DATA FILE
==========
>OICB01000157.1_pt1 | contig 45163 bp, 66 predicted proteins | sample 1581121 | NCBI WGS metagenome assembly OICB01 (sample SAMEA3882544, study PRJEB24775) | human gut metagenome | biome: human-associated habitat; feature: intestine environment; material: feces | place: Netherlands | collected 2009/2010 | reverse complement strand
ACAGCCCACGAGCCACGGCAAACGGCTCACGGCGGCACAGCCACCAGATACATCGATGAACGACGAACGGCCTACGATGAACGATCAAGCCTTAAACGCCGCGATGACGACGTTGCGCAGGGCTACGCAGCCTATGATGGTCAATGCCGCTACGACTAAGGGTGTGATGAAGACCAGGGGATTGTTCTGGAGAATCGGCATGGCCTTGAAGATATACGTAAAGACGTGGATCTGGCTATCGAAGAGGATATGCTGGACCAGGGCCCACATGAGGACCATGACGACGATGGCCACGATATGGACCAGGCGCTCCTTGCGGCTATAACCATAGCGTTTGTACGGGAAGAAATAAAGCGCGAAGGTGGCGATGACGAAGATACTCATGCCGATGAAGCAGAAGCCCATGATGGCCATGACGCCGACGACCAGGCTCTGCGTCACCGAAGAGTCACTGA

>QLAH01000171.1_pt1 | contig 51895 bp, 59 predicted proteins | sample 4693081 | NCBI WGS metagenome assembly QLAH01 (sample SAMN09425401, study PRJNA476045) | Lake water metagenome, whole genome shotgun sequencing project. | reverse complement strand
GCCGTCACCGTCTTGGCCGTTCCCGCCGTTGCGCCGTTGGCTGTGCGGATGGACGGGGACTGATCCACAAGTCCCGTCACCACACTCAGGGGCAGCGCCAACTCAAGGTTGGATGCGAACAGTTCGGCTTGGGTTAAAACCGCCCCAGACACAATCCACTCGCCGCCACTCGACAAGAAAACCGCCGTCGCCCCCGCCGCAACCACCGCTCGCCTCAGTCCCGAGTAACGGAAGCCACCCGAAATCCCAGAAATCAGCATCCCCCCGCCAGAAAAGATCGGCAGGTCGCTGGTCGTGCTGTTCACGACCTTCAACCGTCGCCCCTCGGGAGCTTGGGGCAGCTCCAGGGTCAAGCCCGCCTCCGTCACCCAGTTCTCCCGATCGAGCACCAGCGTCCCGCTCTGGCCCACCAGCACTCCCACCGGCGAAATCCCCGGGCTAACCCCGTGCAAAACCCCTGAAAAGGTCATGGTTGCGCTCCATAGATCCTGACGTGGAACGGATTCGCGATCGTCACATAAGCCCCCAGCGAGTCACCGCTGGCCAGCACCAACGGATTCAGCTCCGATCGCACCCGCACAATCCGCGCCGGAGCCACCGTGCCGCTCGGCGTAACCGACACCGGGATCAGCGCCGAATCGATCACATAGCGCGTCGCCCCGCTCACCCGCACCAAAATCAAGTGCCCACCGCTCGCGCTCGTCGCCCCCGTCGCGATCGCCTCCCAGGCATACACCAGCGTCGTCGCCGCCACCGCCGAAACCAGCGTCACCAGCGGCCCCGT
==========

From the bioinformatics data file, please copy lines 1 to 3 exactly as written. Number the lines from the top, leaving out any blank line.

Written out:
>OICB01000157.1_pt1 | contig 45163 bp, 66 predicted proteins | sample 1581121 | NCBI WGS metagenome assembly OICB01 (sample SAMEA3882544, study PRJEB24775) | human gut metagenome | biome: human-associated habitat; feature: intestine environment; material: feces | place: Netherlands | collected 2009/2010 | reverse complement strand
ACAGCCCACGAGCCACGGCAAACGGCTCACGGCGGCACAGCCACCAGATACATCGATGAACGACGAACGGCCTACGATGAACGATCAAGCCTTAAACGCCGCGATGACGACGTTGCGCAGGGCTACGCAGCCTATGATGGTCAATGCCGCTACGACTAAGGGTGTGATGAAGACCAGGGGATTGTTCTGGAGAATCGGCATGGCCTTGAAGATATACGTAAAGACGTGGATCTGGCTATCGAAGAGGATATGCTGGACCAGGGCCCACATGAGGACCATGACGACGATGGCCACGATATGGACCAGGCGCTCCTTGCGGCTATAACCATAGCGTTTGTACGGGAAGAAATAAAGCGCGAAGGTGGCGATGACGAAGATACTCATGCCGATGAAGCAGAAGCCCATGATGGCCATGACGCCGACGACCAGGCTCTGCGTCACCGAAGAGTCACTGA

>QLAH01000171.1_pt1 | contig 51895 bp, 59 predicted proteins | sample 4693081 | NCBI WGS metagenome assembly QLAH01 (sample SAMN09425401, study PRJNA476045) | Lake water metagenome, whole genome shotgun sequencing project. | reverse complement strand